In Christ we are not worthless.
In Christ we are not hopeless.
In Christ we are not dumb or ugly or forgotten.
In Christ we are not naked.

Isaiah 61:10 it says: “For he has clothed me with garments of salvation and arrayed me in a robe of righteousness.”

The world may try to tell you a thousand different things today. You might close this post and hear a million declarations of what you are or who you’ll always be, but know this.

As unbelievable as it sounds and as much as I never expected to type this sentence on this blog:

You are not naked.”

The truth is, I am not without hope. This valley will not be forever. So I have had a glimpse of identifying with the death of Christ–but I have also and shall also identify with His resurrection.

Through His resurrection, I have been begotten again to a living hope–and when the trial is over, I shall praise, honor, and glory at the revelation of Jesus Christ. Weeping may endure for a long night, but joy comes in the morning.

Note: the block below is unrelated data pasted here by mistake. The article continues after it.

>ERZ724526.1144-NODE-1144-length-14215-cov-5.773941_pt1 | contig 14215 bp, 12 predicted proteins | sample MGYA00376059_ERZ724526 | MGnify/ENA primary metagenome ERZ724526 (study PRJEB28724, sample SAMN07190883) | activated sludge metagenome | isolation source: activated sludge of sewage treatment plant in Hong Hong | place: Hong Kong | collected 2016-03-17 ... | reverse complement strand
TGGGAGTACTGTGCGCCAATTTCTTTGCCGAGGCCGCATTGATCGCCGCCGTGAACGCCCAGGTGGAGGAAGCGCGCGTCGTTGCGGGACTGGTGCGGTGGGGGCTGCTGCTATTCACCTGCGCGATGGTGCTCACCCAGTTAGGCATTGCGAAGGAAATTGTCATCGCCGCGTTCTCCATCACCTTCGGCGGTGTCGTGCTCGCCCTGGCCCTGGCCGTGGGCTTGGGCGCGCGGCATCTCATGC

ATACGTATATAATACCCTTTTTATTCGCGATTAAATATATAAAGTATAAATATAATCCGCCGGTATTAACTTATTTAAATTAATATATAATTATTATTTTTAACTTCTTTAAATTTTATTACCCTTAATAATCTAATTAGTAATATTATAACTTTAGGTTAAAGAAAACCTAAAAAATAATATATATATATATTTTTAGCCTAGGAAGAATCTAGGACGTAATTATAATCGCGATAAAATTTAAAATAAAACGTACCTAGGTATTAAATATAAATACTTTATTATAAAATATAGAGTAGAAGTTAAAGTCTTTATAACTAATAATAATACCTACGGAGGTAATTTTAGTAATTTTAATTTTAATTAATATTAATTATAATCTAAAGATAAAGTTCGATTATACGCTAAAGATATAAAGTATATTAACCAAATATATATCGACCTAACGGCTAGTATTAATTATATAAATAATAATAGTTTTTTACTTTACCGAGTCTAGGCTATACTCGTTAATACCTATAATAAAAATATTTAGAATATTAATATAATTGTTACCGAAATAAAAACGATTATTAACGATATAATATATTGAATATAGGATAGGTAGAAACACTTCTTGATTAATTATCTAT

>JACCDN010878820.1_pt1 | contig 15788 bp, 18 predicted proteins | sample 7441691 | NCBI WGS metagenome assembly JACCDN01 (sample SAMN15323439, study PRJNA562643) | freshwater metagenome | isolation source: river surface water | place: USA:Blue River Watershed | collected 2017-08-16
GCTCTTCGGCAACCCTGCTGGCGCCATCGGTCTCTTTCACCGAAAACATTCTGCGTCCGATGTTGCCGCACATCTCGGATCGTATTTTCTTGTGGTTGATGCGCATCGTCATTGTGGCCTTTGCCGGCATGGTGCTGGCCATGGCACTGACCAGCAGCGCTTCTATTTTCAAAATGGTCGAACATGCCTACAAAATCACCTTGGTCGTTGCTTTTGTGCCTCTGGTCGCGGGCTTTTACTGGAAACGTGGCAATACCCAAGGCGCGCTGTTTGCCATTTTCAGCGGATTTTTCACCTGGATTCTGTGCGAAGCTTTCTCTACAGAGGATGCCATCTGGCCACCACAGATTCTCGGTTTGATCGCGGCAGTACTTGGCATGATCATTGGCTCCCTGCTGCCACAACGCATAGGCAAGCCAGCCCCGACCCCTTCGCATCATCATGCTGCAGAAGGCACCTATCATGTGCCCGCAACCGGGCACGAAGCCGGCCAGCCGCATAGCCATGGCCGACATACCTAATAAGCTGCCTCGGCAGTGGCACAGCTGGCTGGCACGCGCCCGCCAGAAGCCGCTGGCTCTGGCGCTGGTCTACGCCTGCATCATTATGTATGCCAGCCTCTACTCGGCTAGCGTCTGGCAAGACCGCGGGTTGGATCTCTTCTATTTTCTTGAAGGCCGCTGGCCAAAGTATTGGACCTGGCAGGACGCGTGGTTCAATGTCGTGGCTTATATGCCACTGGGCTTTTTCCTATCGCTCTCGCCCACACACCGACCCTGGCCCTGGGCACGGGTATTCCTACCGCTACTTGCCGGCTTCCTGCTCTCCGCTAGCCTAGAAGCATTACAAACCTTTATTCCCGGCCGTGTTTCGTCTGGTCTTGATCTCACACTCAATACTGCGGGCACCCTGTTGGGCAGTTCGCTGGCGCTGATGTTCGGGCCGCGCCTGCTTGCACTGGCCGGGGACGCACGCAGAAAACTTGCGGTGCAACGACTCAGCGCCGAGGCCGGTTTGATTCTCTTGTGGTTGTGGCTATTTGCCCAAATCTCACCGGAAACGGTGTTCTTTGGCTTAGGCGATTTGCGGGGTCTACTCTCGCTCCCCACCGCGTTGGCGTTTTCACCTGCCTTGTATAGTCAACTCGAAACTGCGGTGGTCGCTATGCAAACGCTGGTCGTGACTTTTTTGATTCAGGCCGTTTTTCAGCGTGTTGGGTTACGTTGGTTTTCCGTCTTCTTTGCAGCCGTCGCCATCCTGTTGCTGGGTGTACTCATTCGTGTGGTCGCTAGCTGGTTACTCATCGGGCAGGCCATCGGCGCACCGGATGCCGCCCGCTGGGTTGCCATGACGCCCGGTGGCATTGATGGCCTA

Thankful Thursday: Blue

Today I’m thankful…

…for the blue bike that I’m loving to ride

…for the blue sky that greeted me as I rode my way on to campus

…for the blue water bottle that keeps me hydrated as I fight against the wind

…for the blue backpack that enables me to tote all my books and papers about on my bicycle

Thankful Thursday banner

Today, I’m blue. And when I’m blue, I’m thankful…

…for my aunt, who can relate

…for my uncle, who reminded me that I am not without hope

“We grieve, but not as those who have no hope. Grief is real and good and must not be glossed over. On the other (better) hand, there is joy in trusting in the Lord with all your heart and leaning not (at all) on your own understanding. I wonder to myself (truly, – not directed at you or anyone but myself) does God have contingency plans in case His plans don’t work out? My mind and especially my heart cannot conceive of it. — Peace”
-Uncle Nathan

…for my mom, who brought some clarity to my confusion and finally convinced me to look into some resources on grieving.